Well, as I lay down Friday's paper, it occurs to me a bad economy and a terrible drought are once-again traveling together. How bad is the drought? The paper (Trib) says about half the nation has been flagged for disaster relief. There are 1016 counties in 26 states that have been declared natural disaster areas by the U.S. Agriculture Department, more than at any time since the USDA started declaring natural disaster areas.

Hope and pray this is just a one-year thing.

Friday, July 13, 2012

Before Prohibition, There was Whiskey Rebellion

Oh, those of you who love to say if we are to learn from history, then the Prohibition taught us quite clearly alcohol should never be banned again. Consider the Whiskey Rebellion, as well, for it is an interesting parallel. Before there was the Prohibition, you might say, there was the Whiskey Rebellion, and a few of the lessons to be learned are the same.

Grant it, the Prohibition brought an outrage against the tearing away of alcohol from our bosoms, while the outrage against the whiskey tax was an outrage against taxation -- two different things.

But, similarities remain. Back in those days, they didn't ban drugs and such. But, a tax is another matter. They did think to tax the stuff -- intoxicating spirits, anyway. So, along came the whiskey tax of 1791. The response was quick. People were outraged. Remember the Boston Tea Party, they said, and they patterned their protests after the American Revolution.

Give me liberty or give me death. 

Now, a lot of people think alcohol is a liberty, same as having the "right" not to have a tax on whiskey.

Well,  as people refused to pay it, the whiskey tax made criminals out of them all, same as the Prohibition made criminals out of those who resisted it. Among other incidences, on Sept. 11, 1791, they tarred and feathered a tax collector named Robert Johnson. I just mention that because the date is fun, what with it being 200 years to the day before 9-11.

Well, eventually it escalated to an armed rebellion, people upset with a government they thought had no right to be doing what it was doing, same as people would later say the government had no right to ban liquor during the Prohibition. Washington responded two ways. First, he sent an army to quell the rebellion. Second, he sent emissaries to try to talk to the rebels. I like to liken that second approach to those who say we should have education, not legislation against alcohol.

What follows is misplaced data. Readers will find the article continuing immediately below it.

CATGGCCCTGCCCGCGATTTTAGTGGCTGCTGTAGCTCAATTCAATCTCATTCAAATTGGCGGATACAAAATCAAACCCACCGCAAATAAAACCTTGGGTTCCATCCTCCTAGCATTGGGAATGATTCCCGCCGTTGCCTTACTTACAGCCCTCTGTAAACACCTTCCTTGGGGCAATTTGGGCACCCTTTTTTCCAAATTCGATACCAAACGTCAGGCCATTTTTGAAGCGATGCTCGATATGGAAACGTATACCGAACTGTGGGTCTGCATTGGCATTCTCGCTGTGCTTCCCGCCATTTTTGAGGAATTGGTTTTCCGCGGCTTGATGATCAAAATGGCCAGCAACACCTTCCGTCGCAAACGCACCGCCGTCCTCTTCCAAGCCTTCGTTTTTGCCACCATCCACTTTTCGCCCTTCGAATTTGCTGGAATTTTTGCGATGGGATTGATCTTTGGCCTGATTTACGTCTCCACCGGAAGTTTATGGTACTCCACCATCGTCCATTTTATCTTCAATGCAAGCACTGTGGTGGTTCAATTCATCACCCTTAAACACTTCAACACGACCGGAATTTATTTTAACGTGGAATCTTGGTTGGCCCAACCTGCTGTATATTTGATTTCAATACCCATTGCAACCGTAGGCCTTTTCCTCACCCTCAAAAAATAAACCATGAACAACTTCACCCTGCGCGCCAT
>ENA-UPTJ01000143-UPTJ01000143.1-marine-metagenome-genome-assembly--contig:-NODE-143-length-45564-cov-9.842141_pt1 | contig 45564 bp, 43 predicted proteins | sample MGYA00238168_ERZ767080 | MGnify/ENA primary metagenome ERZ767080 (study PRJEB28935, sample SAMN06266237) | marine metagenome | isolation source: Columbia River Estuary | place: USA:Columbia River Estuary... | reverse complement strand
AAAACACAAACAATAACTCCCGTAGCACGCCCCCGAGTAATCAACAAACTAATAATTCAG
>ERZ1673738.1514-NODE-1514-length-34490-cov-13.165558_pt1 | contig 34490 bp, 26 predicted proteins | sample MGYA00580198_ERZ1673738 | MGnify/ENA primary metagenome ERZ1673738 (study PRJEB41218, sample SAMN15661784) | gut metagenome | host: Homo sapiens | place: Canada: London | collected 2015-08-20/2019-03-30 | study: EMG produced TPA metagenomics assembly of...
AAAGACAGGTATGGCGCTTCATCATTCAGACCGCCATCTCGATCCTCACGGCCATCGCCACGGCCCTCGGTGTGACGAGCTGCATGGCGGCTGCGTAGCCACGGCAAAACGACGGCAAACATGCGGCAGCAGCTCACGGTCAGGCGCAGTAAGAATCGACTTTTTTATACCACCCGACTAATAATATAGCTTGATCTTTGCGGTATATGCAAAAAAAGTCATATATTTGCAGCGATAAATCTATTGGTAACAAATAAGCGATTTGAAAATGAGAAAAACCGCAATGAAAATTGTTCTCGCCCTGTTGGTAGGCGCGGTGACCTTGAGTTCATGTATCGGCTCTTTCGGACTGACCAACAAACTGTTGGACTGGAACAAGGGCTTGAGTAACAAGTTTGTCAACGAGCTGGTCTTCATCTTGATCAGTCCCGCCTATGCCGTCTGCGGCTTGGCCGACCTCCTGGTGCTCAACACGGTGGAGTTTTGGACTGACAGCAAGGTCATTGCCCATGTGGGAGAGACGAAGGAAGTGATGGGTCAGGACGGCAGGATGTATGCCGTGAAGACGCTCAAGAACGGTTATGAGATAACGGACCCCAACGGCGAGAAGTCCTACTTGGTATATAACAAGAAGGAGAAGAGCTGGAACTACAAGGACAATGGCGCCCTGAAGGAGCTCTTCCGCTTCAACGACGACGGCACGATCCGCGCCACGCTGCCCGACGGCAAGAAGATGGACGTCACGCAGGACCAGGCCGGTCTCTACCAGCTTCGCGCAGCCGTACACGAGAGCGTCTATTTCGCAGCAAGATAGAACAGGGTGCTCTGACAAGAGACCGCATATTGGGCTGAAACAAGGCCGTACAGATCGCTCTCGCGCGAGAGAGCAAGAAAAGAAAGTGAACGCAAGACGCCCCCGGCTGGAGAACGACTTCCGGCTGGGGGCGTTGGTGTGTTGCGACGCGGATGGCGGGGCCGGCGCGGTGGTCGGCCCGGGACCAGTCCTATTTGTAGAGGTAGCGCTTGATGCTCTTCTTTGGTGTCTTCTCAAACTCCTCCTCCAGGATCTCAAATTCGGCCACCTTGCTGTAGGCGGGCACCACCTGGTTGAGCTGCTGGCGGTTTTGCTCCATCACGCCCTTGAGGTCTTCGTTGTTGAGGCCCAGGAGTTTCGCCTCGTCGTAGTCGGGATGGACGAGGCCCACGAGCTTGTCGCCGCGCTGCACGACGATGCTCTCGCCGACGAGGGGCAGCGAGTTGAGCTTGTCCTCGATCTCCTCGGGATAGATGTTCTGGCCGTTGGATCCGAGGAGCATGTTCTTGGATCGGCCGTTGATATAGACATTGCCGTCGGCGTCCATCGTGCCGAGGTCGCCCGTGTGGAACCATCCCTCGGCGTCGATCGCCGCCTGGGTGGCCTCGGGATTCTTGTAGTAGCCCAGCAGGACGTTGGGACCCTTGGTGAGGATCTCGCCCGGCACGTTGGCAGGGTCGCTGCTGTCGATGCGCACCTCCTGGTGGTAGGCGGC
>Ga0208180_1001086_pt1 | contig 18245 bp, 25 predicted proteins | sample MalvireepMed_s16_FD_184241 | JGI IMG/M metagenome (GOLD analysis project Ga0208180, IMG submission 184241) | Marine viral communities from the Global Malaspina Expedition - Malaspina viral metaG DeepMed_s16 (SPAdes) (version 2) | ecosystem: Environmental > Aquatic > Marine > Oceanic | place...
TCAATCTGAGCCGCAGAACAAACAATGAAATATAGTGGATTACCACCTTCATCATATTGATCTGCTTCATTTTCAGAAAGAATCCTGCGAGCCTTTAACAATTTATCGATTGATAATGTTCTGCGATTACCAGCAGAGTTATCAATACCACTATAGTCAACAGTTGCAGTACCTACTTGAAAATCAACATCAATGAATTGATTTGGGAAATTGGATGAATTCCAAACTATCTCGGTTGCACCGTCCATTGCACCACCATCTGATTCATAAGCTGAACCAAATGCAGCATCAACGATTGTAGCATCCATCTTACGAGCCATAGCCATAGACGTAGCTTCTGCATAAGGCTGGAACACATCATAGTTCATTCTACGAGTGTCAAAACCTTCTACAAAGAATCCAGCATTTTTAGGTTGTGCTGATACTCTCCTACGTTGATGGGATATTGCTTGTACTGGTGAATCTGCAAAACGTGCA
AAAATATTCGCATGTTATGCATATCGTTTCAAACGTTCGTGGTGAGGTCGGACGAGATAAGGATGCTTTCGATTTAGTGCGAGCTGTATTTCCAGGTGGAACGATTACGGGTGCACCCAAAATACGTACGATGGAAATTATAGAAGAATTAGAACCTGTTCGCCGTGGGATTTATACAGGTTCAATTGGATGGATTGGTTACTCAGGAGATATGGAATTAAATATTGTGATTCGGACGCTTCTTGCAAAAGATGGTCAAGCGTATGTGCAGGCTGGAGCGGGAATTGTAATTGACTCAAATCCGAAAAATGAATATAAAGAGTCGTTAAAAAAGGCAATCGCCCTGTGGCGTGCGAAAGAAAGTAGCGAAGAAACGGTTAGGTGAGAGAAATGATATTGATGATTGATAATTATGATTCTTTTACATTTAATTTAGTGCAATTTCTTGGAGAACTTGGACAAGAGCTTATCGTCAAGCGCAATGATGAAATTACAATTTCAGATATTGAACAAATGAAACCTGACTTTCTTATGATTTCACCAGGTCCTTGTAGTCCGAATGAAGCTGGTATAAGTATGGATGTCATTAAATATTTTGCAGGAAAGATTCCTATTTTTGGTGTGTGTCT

Eventually, a vote was taken, coming on Sept. 11, 1794 (there's that interesting date, again). I don't know if it the referendum was just in Pennsylvania, but I think that was the case (and I don't know whether it was even in all of Pennsylvania). The referendum vote came back mixed, some communities voting one way, others voting the other way.

War proceeded, and after federal troops suppressed the whiskey rebels, public opinion sided with the government. That public opinion favored the government might not sound at all like a parallel for the Prohibition, where voting eventually led to the 21st Amendment, overturning the 18th Amendment and ending the Prohibition.

But, it is often overlooked that the resistance continued. Even after the war, people kept right on refusing to pay the tax until the tax was repealed. Yes, the tax was repealed, same as the 18th Amendment was. The resisters lost the war, but they won their cause.

Thursday, July 12, 2012

. . . But, Musk No Personal Hero

But, Elon Musk is not a hero of mine. No, it is not because, to some, he is a tax-funded billionaire.

I laud him for who he is and what he has done for our world, but a personal hero, no. Musk showed up at a party in Florida last month dressed as Marquis de Sade (1740-1815), a French writer best known for his erotic tales. Musk joked that the costume was popular with women who had read Fifty Shades of Grey, a book known for its explicitly erotic scenes.

That one choice of costumes does not sit well with me, as it does seem it probably reflects on his values.

Wednesday, July 11, 2012

One of the Giants of Our Times: Elon Musk

One of the most influential persons of our time, this Elon Musk, in advancing the world scientifically.

PayPal? He was a founder. SpaceX? He founded it, and it is bringing us space transport. Tesla Motors? He co-founded it, and the company came up with the Tesla Roadster, the first production car of the modern era. SolarCity? He the largest shareholder and chairman of the board of that company, which is the largest solar provider in the United States.

A giant in our times.

Tuesday, July 10, 2012

Wiretapping: Is This Example of Bush Legislating?